Costa Rica, Central America join forces to combat narco-trafficking

The Enhanced Cooperation Agreement signed in March 2013 by Costa Rica, the Dominican Republic, El Salvador, Guatemala, Honduras, Nicaragua and Panama closes legal loopholes used by narco-traffickers and criminal gangs to operate in Central America. Above, counter-narcotics agents make a drug bust in the capital of Tegucigalpa. (René Novoa / ISH)

The Enhanced Cooperation Agreement signed in March 2013 by Costa Rica, the Dominican Republic, El Salvador, Guatemala, Honduras, Nicaragua and Panama closes legal loopholes used by narco-traffickers and criminal gangs to operate in Central America. Above, counter-narcotics agents make a drug bust in the capital of Tegucigalpa. (René Novoa / ISH)

By Rene Novoa

March 26th, 2014 (ISH) Central America has joined forces to stop organized crime and narco-trafficking.

Since January 2014, the heads of the countries’ legal systems have met every two weeks at the Justice Training Center for Central America and the Caribbean in Costa Rica to implement actions against narco-trafficking organizations and organized crime, according to Víctor Moreno, the secretary general of the Conference of Ministers of Justice of Ibero-American Countries (COMJIB).

“Topics discussed by the council include the harmonization of penal legislation to fight organized crime in the region, setting up a Security Commission in Central America and implementing a network of Central American and Caribbean judges and public prosecutors to protect victims and witnesses,” he said.

The meetings are the result of the Enhanced Cooperation Agreement to Fight Organized Crime in Central America and the Dominican Republic signed in March 2013, according to Moreno.

The agreement is an initiative of the Central American Integration System and COMJIB that has been signed by the attorneys general, senior Supreme Court justices, and ministries of security or foreign affairs in those seven countries.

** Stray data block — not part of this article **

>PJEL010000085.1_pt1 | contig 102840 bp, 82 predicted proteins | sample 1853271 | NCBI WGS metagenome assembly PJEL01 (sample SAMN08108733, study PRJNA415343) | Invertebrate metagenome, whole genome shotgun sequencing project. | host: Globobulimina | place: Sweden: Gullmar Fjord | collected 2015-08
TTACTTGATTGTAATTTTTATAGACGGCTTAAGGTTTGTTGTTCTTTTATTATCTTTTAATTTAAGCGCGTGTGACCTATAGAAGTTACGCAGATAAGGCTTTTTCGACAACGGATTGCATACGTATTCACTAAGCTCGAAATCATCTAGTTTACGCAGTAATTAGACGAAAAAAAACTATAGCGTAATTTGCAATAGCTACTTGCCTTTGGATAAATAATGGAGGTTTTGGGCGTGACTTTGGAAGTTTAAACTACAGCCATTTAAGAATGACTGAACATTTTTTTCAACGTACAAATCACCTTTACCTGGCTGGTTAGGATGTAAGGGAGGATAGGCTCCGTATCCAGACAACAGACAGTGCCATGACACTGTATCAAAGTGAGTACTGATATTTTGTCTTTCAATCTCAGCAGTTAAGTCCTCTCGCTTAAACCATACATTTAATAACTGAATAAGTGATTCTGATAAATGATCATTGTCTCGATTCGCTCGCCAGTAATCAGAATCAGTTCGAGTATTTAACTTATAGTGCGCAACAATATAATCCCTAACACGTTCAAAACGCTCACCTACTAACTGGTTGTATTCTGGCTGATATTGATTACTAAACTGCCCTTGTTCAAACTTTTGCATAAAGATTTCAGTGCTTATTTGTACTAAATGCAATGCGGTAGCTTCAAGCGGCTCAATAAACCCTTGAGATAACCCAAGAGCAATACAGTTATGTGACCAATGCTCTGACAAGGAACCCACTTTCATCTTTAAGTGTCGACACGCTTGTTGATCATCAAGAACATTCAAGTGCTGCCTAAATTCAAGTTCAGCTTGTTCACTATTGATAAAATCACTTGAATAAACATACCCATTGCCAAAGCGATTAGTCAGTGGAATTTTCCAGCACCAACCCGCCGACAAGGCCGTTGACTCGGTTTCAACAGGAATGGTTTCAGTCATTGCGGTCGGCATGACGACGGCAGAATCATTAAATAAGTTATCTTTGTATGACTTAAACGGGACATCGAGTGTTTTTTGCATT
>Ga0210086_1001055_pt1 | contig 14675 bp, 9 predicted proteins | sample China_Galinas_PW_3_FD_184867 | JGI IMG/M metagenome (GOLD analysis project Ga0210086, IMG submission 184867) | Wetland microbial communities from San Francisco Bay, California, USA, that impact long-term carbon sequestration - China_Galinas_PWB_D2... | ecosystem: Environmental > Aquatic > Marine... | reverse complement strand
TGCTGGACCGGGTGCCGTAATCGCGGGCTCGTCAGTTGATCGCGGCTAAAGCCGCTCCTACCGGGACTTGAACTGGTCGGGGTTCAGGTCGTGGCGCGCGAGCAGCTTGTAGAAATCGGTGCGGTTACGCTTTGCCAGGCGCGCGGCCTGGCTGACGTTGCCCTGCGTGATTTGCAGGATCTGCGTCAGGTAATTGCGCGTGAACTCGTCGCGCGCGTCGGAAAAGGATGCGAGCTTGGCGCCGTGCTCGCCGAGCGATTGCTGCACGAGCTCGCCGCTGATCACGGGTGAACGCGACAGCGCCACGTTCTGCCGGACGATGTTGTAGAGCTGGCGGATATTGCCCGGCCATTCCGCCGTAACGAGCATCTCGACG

“This cooperation agreement is essential for fighting narco-trafficking and organized crime in the region since our countries need to harmonize criminal legislation get convictions,” Honduran Supreme Court Justice Carlos Cálix Vallecillo said.

The agreement allowed for the October 2013 creation of the Law on Harmonization of Criminal Legislation, which is used to fight organized crime in Central America and the Dominican Republic. El Salvador, Honduras and Nicaragua haven’t ratified the law but are expected to do so between April and May, according to COMJIB.

“The law is about adjusting the Criminal Law Code in each country to a single, regional piece of legislation that governs organized crime offenses,” Cálix said. “It also ensures the operation of legal institutions in the countries as a single unit.”

Cálix Vallecillo said having the same drug laws in all seven countries will create a more efficient legal system.

“Before the Criminal Legislation Harmonization law, there were differences in crime or conviction definitions that often hindered extraditions or moving forward in a coordinated investigation, since what was classified as a crime in one country was [different] in another,” said Jorge Chavarría Guzmán, Costa Rica’s attorney general and head of the Central American and Caribbean Council of Public Ministries.

Since September 2013, public prosecutors in Costa Rica have been collaborating via videoconferences with Guatemalan, Nicaraguan and Salvadoran authorities on organized crime investigations, Chavarría Guzmán added.

Fighting organized crime

The agreement aims to effectively fight narco-trafficking, criminal conspiracy, money laundering, human, drug and weapons trafficking, bribery, embezzlement and the peddling of political favors, according to Cálix Vallecillo.

An estimated 900 gangs made up of 70,000 members, which include narco-traffickers and hit men for organized crime groups, are in Central America, according to the United Nations Office on Drugs and Crime (UNODC).

Additionally, the region is battered by gangs dedicated to human trafficking, according to the2012 UNODC Global Report on Trafficking in Persons.

Between 2007 and 2010, 15 countries in the Americas reported 6,000 cases of human trafficking, with 1,600 of them involving children. Human trafficking generated US$32 billion in revenue for organized crime worldwide in 2012, according to the UNODC.

“We are working together so by effectively applying the law, we can live in a safe and violence-free Central American region,” Cálix Vallecillo said.

The next step in implementing the agreement is to attack organized crime and drug trafficking through joint operations, according to Moreno.

“The countries will have legal instruments and procedures, including placing undercover agents throughout the region, making controlled deliveries of narcotics, bringing together international investigation teams and approving wiretaps,” he said.

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